Household supplies multinational SC Johnson has announced a pioneering partnership with Plastic Bank, a plastic waste recycling startup, to tackle the threat of global ocean plastics by increasing the rate of recycling across less privileged areas of Indonesia.
Plastic Bank, which currently has a successful proof-of-concept program running in Haiti uses a custom cryptocurrency solution running on IBM’s Hyperledger Fabric protocol to interface between plastics buyers and individual plastic waste collectors, providing a reliable way to reward individual recyclers for collecting ocean-bound waste plastic.
Ocean Plastics and Indonesia
A 2015 report by Ocean Conservancy and the McKinsey Center for Business and Environment names China, Thailand, Indonesia, the Philippines and Vietnam as the five countries cumulatively responsible for over 55 percent of the plastic waste that finds its way into the ocean. According to the report, raising plastic collection and recycling rates across these five countries to 80 percent would cut the global ocean plastics leakage rate by 23 percent.
While many solutions have been attempted to this end, they have largely met with limited success because a substantial number of the areas directly responsible for ocean plastics leakage are impoverished areas with limited infrastructure and security problems which make recyclers susceptible to robbery or theft if they are rewarded with cash. Indonesia is of particular concern because the country is home to the world’s highest levels of marine biodiversity and its coral reefs, which are threatened by plastics leakage are central to the food chain that sustains millions of people in the area.
In order to effectively incentivise a sufficient number of Indonesia’s estimated 28 million people living in poverty, Plastic Bank uses a blockchain solution linked to a mobile app that reliably rewards individual plastic collectors for the amount of plastic they bring into collection centres using digital tokens instead of cash.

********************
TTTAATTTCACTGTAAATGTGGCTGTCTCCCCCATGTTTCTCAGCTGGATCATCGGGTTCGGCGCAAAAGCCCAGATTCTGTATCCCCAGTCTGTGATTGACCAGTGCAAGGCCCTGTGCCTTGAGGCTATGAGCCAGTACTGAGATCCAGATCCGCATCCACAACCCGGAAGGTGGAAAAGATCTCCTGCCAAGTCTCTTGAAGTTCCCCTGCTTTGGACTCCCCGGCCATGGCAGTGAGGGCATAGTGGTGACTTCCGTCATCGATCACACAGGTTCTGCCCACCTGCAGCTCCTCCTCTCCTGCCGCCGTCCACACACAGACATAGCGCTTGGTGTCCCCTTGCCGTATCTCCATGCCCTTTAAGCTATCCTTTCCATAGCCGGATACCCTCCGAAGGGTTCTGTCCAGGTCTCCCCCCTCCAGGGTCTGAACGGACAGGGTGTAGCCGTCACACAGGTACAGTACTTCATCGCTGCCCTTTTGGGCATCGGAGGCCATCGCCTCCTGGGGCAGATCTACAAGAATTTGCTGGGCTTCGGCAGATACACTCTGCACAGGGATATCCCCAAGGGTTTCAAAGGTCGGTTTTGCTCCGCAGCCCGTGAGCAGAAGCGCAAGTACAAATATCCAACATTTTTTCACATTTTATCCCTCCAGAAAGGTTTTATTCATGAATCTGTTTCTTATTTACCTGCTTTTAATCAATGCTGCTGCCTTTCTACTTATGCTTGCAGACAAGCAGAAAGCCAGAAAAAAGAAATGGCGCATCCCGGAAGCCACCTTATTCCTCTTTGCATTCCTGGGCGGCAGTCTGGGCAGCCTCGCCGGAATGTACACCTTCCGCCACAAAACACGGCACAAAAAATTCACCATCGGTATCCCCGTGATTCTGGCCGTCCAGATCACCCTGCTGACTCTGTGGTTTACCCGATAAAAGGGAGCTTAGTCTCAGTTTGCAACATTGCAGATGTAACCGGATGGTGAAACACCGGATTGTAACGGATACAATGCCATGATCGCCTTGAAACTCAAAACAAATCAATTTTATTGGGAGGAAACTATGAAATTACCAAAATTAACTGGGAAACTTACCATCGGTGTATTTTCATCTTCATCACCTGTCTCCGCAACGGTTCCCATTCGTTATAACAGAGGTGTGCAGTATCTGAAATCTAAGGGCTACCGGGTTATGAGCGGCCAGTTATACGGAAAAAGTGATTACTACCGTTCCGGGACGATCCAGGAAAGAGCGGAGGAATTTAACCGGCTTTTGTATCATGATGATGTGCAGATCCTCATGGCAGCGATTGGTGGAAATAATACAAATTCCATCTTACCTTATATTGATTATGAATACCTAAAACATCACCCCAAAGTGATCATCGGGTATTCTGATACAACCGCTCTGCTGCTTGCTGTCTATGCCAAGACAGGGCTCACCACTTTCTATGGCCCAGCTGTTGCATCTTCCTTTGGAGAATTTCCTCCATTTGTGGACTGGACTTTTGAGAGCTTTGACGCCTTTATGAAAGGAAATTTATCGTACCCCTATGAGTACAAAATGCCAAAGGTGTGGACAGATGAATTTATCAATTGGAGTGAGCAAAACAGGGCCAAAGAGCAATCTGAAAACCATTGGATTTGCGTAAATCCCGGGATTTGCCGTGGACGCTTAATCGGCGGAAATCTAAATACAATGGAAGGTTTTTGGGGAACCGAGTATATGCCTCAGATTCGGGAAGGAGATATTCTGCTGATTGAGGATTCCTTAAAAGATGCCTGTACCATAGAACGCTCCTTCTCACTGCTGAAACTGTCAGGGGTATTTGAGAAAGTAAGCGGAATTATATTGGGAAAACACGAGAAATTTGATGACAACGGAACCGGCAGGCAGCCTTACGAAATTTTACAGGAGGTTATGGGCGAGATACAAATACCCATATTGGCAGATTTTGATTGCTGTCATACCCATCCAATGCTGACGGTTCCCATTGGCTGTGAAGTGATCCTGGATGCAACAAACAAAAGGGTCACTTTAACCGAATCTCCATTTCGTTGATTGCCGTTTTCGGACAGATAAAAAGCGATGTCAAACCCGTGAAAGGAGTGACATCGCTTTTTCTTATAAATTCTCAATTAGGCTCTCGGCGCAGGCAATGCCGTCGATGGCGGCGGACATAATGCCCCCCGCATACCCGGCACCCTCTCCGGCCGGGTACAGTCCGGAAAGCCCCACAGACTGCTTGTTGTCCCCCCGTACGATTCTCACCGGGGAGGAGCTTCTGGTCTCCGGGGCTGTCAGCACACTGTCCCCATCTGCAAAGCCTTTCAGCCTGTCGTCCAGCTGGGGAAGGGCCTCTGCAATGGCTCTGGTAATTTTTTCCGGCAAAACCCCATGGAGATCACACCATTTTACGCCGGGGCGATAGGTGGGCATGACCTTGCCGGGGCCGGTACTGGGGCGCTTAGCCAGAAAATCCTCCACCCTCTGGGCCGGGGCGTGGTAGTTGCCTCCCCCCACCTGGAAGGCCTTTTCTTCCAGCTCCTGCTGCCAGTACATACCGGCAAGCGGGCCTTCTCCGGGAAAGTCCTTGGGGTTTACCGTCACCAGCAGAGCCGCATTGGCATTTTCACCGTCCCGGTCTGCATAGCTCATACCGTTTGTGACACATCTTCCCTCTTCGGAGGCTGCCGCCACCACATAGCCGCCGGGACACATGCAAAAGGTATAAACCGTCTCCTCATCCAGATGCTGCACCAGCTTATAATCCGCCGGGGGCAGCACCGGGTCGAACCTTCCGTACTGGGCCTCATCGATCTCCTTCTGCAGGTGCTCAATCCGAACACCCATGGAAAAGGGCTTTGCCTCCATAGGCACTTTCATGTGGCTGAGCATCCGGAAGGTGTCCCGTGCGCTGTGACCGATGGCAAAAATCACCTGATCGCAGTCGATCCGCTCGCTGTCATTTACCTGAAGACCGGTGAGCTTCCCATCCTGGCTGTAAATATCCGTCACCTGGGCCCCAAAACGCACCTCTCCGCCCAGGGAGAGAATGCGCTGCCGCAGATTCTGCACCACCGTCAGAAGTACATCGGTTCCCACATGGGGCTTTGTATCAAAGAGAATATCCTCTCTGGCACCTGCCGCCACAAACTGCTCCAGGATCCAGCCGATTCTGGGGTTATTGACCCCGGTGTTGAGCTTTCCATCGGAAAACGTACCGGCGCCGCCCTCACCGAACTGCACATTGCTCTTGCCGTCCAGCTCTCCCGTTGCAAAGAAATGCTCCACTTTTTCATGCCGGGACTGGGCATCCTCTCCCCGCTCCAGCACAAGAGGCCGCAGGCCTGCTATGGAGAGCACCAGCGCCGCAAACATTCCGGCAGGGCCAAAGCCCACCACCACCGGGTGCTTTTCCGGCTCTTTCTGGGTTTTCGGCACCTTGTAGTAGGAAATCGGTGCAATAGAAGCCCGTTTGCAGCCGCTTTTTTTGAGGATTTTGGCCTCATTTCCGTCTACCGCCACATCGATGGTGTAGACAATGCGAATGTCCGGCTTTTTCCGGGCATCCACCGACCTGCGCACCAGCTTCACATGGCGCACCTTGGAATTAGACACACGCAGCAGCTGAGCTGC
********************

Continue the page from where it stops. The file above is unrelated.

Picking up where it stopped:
Speaking about the importance of Plastic Bank’s Indonesian partnership with SC Johnson, founder and CEO David Katz said:
“This partnership with SC Johnson is the first of its kind in Indonesia. It will help create more opportunities for people living in poverty and will offer waste collectors an important sense of pride. SC Johnson is the first CPG company to scale a program of this kind in Indonesia that will benefit a wide range of socio-economic demographics including local residents living below the poverty level.”
According to information released by SC Johnson, collection centres with a minimum capacity of 100 metric tonnes of plastic per year will be operational by May 2019, with the first centre in Bali to be opened officially on October 28. In addition to providing incentives for eliminating ocean plastics leakage, the program will also educate local communities in Indonesia and beyond about the environmental and social implications of plastic pollution and the opportunities presented by recycling.